As I’ve written previously, we defend a lot of people that have been selected by IRS for examination. Sometimes these exams go well, particularly if the taxpayer has tight records and good explanations, and other times it’s more difficult, such as when documentation is spotty, or the explanations defy logic.

Our office is good at dealing with these issues, but recently we were surprised by an audit that had tight records, good explanations, and still is a struggle. The case involves automobile deductions for a business.

Most of you are (or should be) aware of the IRS’ requirement that business auto use be substantiated by contemporaneous records, commonly referred to as a logbook. The log should show business and personal use, and these records are the basis for determining how much of the cost of the auto can be deducted. The regulations require the log be kept by the taxpayer on a current basis, not constructed after the fact.

An IRS agent we are dealing with in the Long Beach office has a different take on the use of a logbook. Our client in question DID keep a log book (really!) and DID document his costs for the auto. He also wrote down the odometer readings at the beginning and end of the year in question in order to determine a percentage of business use. So far, so good, and this effort probably puts him in the top 5% of taxpayers in terms of documentation.

However, our agent has decided that the odometer readings must be corroborated by an outside third party! In our case the taxpayer maintained the vehicle himself or had friends do his service and repairs, and he has no independent service records showing odometer readings as of Jan.1 or Dec 31. This apparently is enough for the IRS agent to disregard the logbook and arbitrarily disregard the taxpayer’s calculations. Nowhere in the Code or Regulations is there a requirement for annual independent third party corroboration of odometers, yet our agent is insisting.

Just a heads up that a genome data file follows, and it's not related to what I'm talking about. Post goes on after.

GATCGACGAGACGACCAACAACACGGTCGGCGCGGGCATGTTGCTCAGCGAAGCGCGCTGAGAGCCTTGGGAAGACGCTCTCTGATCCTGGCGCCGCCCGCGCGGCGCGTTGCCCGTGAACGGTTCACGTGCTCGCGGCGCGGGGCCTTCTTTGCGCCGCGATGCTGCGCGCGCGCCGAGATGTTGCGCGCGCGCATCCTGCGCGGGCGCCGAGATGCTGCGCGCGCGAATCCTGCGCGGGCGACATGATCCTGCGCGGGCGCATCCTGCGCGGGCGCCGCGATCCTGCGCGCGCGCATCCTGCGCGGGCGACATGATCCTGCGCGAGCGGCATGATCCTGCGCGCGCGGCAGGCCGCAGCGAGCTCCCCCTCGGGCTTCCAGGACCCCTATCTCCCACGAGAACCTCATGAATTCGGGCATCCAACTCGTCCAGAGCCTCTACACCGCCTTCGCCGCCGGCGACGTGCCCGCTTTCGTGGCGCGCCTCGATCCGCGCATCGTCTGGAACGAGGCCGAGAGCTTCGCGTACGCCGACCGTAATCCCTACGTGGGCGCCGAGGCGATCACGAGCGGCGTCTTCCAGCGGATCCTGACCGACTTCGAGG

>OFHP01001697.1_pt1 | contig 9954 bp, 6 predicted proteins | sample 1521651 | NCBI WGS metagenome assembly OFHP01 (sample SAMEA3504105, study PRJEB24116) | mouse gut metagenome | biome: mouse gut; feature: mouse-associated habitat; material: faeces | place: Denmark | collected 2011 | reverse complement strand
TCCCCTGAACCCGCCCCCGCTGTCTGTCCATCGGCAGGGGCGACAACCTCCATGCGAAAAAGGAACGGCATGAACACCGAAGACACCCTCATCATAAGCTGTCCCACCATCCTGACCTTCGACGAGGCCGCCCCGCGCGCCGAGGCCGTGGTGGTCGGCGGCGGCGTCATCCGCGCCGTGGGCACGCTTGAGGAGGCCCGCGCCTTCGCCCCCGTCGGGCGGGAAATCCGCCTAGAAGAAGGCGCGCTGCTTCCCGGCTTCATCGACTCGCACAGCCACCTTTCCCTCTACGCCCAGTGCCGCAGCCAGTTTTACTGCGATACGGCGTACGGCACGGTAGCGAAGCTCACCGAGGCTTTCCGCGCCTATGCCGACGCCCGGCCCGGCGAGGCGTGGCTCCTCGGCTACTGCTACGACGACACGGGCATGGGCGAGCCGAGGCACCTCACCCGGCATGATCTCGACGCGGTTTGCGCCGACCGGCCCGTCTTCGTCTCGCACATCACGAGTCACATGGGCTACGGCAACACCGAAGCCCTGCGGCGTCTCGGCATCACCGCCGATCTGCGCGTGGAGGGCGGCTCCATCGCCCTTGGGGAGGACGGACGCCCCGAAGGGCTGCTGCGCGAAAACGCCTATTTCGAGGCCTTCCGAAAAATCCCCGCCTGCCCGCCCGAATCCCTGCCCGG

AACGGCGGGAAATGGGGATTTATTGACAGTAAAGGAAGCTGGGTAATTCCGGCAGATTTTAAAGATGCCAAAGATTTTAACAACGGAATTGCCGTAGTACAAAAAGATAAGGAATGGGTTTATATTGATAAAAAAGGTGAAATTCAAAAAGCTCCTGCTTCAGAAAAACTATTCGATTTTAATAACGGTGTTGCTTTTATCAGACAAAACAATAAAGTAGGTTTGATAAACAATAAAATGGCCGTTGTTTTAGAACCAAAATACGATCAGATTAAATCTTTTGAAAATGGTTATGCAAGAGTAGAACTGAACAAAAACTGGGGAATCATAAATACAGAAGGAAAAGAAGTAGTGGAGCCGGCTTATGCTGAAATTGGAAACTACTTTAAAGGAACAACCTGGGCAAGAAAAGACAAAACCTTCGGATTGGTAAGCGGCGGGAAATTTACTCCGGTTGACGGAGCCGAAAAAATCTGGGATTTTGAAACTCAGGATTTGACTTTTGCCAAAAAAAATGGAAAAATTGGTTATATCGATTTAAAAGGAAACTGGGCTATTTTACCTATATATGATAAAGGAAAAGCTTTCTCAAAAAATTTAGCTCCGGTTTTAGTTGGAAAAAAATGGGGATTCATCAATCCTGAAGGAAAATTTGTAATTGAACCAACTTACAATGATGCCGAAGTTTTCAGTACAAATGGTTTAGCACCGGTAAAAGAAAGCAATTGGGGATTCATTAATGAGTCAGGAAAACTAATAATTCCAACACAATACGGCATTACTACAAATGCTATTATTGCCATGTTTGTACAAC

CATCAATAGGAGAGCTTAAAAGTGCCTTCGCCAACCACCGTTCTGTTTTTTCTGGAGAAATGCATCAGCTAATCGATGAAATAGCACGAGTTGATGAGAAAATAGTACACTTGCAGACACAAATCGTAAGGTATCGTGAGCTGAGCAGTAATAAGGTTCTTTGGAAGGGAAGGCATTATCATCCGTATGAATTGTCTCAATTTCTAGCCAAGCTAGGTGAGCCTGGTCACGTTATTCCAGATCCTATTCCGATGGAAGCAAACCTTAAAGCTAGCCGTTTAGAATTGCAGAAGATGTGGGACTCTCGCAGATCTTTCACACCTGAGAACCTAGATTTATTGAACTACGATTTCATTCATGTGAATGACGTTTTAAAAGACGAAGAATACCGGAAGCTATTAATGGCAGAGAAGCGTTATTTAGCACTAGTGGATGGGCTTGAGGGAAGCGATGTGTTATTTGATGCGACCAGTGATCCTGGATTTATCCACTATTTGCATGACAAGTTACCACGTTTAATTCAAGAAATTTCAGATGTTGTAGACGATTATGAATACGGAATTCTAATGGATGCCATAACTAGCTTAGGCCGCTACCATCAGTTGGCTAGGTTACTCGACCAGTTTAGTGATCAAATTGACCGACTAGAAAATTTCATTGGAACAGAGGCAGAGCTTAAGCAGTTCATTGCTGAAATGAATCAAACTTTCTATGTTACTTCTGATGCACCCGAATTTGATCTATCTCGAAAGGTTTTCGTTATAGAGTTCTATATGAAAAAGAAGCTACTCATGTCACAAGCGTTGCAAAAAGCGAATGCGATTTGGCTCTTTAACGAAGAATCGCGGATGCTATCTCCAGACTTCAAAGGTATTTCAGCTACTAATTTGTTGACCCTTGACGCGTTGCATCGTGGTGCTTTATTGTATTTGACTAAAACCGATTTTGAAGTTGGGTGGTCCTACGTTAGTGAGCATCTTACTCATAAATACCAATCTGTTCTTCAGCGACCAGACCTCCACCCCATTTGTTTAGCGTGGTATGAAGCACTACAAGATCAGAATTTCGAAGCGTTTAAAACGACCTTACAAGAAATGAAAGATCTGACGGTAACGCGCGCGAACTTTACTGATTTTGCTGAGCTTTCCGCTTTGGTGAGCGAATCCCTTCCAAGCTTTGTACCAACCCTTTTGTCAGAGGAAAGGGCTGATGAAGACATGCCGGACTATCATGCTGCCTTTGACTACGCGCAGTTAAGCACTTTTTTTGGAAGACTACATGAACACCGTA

Unfortunately for our client this delays concluding the exam and creates unnecessary angst for the taxpayer. The IRS agent’s position will be unsustainable if we take it to Appeals, but in the meantime the poor taxpayer must deal with the stress and costs of an unresolved IRS audit.

So, in order to protect you from egregious interpretations of the law such as this one, my advice to you: Take your business vehicles in to a garage and get them serviced in the next week or two, and keep the service receipt that shows the odometer reading.

It’s an easy way to protect you from overzealous auditors.

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